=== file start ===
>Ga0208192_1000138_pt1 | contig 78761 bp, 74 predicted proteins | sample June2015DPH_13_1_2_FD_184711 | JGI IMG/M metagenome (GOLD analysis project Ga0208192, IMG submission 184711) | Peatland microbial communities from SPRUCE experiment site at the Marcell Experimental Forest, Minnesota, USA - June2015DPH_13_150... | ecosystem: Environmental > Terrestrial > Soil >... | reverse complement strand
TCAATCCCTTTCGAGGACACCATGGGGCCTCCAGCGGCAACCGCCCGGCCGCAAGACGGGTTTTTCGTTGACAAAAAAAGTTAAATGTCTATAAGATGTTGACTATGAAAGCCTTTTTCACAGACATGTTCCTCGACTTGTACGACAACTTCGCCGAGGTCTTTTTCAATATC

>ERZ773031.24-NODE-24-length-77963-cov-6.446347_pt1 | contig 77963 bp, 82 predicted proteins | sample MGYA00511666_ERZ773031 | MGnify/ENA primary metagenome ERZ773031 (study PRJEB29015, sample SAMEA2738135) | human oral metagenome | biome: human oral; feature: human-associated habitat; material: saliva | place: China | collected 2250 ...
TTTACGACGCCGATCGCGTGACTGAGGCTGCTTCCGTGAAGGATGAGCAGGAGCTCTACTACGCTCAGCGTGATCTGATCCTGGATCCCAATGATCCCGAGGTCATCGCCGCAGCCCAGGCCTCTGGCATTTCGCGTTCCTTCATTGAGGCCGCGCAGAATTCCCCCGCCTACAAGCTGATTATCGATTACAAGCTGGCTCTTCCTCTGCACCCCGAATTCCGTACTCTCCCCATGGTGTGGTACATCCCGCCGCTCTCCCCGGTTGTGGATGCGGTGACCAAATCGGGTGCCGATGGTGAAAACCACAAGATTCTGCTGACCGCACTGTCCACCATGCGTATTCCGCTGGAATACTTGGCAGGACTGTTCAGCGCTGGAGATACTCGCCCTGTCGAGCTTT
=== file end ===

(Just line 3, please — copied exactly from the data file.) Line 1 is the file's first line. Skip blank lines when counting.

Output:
>ERZ773031.24-NODE-24-length-77963-cov-6.446347_pt1 | contig 77963 bp, 82 predicted proteins | sample MGYA00511666_ERZ773031 | MGnify/ENA primary metagenome ERZ773031 (study PRJEB29015, sample SAMEA2738135) | human oral metagenome | biome: human oral; feature: human-associated habitat; material: saliva | place: China | collected 2250 ...